Scotland politics

Trade Union Bill 'is this generation's poll tax moment'

poll tax
Image caption The poll tax was introduced in Scotland in 1989

A union leader has warned that the UK government's shake up of strike legislation could prove to be as controversial in Scotland as the poll tax was for Margaret Thatcher's government.

Gary Smith, from the GMB union, has called on the Scottish government to do more to oppose the bill.

UK ministers intend to introduce new laws in the Trade Union Bill.

The Scottish government said it was opposed to the legislation.

The new trade union law would force unions to give employers 14 days' notice of action and could limit the amount of money unions have to mount campaigns.

Mr Smith said: "The Scottish government needs to say very clearly that policing is about priorities, and trying to crush dissent and attack trade unions is not a priority for the Scottish police.

"The Scottish government has a choice here - they are either on the side of the trade unionists or they are going to be supporting the jailing of trade unionists.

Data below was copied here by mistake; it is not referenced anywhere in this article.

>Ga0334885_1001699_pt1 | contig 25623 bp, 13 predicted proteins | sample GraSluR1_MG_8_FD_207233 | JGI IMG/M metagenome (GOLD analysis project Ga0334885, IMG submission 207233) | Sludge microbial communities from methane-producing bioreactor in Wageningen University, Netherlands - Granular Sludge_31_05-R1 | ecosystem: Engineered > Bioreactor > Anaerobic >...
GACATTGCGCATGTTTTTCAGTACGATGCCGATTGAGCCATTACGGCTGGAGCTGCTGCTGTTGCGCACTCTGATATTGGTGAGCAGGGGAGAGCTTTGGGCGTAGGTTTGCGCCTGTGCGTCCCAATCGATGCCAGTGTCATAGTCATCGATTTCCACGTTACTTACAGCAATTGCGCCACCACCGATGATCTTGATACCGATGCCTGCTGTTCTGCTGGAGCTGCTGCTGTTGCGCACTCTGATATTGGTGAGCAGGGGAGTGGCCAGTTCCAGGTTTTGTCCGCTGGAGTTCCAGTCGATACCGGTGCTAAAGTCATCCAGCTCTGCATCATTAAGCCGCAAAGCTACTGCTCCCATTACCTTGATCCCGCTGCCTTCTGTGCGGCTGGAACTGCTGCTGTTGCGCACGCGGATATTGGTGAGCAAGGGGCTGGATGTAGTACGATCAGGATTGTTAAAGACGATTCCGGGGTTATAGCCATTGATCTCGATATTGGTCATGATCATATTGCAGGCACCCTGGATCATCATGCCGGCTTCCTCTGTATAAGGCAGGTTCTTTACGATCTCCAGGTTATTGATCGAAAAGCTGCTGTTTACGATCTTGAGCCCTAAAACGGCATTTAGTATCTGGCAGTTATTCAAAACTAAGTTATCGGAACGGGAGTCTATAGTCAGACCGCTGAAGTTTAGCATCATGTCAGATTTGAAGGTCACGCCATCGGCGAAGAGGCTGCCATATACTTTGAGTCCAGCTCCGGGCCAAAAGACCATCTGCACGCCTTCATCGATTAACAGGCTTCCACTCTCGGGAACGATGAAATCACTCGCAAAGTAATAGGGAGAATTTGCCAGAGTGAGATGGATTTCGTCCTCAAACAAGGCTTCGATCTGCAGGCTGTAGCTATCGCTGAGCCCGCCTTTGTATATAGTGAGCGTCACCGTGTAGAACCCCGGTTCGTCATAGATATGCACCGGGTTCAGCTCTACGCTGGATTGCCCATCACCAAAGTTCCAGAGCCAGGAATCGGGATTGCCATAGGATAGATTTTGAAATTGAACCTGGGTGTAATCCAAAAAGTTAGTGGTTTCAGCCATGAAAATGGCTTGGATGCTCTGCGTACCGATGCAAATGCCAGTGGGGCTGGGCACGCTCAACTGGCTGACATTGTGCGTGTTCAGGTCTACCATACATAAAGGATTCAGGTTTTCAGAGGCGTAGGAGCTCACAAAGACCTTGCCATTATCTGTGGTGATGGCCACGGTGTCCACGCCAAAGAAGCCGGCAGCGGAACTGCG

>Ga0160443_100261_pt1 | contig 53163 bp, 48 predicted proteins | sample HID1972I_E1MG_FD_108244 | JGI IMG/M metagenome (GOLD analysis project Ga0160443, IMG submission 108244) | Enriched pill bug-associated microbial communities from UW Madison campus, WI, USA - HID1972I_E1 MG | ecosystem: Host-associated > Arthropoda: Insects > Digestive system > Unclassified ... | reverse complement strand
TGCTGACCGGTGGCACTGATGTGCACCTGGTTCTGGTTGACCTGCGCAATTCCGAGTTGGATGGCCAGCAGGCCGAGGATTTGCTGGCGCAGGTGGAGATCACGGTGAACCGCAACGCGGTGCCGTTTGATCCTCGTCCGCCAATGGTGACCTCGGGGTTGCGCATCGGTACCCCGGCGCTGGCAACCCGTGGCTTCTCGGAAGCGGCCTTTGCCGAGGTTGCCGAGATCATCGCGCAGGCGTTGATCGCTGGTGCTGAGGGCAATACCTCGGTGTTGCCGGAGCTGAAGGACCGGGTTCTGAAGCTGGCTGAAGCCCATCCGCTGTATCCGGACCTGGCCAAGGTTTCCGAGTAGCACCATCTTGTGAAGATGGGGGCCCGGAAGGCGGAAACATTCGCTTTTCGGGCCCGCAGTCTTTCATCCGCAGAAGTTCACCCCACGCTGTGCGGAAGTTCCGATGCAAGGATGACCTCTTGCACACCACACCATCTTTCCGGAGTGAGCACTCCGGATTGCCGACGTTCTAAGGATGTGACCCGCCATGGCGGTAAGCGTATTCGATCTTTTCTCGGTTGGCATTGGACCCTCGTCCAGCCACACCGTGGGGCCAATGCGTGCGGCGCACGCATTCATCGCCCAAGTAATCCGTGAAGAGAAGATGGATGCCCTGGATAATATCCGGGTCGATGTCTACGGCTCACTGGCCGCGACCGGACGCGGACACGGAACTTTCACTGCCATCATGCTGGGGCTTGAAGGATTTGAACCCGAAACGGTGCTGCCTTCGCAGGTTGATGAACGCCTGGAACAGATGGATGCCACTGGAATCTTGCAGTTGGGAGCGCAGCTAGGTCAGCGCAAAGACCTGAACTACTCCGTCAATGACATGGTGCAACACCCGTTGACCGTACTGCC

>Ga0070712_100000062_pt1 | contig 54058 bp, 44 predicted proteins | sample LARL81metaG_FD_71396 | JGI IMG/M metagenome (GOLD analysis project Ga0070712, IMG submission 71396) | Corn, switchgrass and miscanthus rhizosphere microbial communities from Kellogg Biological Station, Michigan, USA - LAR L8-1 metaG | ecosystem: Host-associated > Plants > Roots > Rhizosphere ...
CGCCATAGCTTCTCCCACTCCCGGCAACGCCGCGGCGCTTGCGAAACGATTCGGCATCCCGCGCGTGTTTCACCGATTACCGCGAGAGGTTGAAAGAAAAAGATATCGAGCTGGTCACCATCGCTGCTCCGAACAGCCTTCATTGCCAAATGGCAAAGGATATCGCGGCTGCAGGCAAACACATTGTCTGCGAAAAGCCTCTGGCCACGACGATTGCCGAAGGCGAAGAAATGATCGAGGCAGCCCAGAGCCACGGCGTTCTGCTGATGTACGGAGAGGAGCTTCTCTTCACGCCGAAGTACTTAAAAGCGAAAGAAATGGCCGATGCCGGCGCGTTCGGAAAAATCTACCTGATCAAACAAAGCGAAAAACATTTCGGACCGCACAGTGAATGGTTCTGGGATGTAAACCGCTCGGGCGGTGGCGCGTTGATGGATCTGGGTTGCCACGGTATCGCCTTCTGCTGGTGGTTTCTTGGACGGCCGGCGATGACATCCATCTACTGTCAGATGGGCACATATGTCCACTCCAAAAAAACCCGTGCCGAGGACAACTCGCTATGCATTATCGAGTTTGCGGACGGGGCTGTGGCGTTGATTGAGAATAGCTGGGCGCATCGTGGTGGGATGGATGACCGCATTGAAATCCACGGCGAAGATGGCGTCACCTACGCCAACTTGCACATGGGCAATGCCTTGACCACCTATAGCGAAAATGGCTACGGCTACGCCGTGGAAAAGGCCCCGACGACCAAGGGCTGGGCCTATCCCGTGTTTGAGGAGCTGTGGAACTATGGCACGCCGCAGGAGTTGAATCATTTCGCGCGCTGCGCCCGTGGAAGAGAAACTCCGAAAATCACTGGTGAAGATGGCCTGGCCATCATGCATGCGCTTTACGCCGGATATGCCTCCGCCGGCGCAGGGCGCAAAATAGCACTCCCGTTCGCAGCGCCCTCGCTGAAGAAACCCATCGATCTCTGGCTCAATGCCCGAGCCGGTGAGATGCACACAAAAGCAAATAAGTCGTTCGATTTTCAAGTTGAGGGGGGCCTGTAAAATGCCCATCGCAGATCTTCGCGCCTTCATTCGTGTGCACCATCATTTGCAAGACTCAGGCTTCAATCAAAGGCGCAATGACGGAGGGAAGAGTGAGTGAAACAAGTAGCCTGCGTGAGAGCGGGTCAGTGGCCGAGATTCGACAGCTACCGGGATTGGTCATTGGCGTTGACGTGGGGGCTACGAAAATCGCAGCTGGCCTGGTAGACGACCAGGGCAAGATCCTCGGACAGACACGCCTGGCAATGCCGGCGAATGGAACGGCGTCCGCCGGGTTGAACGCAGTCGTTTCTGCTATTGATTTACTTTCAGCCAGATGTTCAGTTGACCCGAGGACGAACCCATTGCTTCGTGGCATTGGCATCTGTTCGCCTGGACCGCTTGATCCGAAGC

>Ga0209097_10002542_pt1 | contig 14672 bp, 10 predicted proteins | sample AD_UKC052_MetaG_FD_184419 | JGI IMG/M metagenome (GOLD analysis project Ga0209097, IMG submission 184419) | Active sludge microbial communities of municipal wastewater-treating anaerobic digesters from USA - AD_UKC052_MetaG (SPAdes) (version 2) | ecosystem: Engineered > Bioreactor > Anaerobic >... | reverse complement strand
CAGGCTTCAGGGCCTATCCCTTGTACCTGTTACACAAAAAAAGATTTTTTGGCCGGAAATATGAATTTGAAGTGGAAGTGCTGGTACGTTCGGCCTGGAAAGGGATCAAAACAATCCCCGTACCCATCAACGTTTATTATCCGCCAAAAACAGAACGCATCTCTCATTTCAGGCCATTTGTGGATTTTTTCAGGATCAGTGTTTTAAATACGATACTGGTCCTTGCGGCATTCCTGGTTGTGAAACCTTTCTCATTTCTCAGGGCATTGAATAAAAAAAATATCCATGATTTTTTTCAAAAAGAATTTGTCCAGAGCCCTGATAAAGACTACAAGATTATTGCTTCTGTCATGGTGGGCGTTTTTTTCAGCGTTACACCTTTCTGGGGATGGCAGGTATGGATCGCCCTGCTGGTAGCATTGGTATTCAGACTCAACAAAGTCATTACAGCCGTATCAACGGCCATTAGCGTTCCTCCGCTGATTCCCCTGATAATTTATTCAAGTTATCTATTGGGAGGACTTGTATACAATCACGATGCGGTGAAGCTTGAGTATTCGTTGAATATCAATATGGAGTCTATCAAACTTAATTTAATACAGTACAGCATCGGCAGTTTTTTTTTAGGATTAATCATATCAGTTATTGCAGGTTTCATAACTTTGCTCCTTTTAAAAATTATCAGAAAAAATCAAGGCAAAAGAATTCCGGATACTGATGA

Image caption Anger over the poll tax saw outbreaks of unrest on the streets across the UK

"This is this generation's poll tax moment."

UK minister have argued the move is not "a declaration of war" on unions.

The community charge - more commonly known as the poll tax - was introduced in Scotland in 1989, a year before it was implemented in England and Wales.

It was a single flat-rate tax on every adult, set by the local authority.

Many people refused to pay it and the subsequent protests and riots contributed to Mrs Thatcher's downfall as prime minister.

After widespread civil unrest and protest, it was replaced by the council tax in 1993.

A Scottish government spokesperson said: "We have set out our clear and strong opposition to the proposals in the Trade Union Bill, which we regard as a totally unjustified attack on workers' rights.

"We will continue to oppose these plans in the strongest possible way, and we urge the UK government to look again at these deeply flawed proposals."

Meanwhile, Cosla - which represents 28 out of 32 Scottish councils - has said it stands "shoulder to shoulder" with trade unions in opposition to the UK government's proposed law.

The body's HR spokesman, councillor Billy Hendry, said: "Cosla leaders are highly concerned that these changes are being brought in with no evidence to back up the assertion that this would modernise the industrial relations between councils and their trade unions."

The announcement has been welcomed by the EIS teaching union and GMB.

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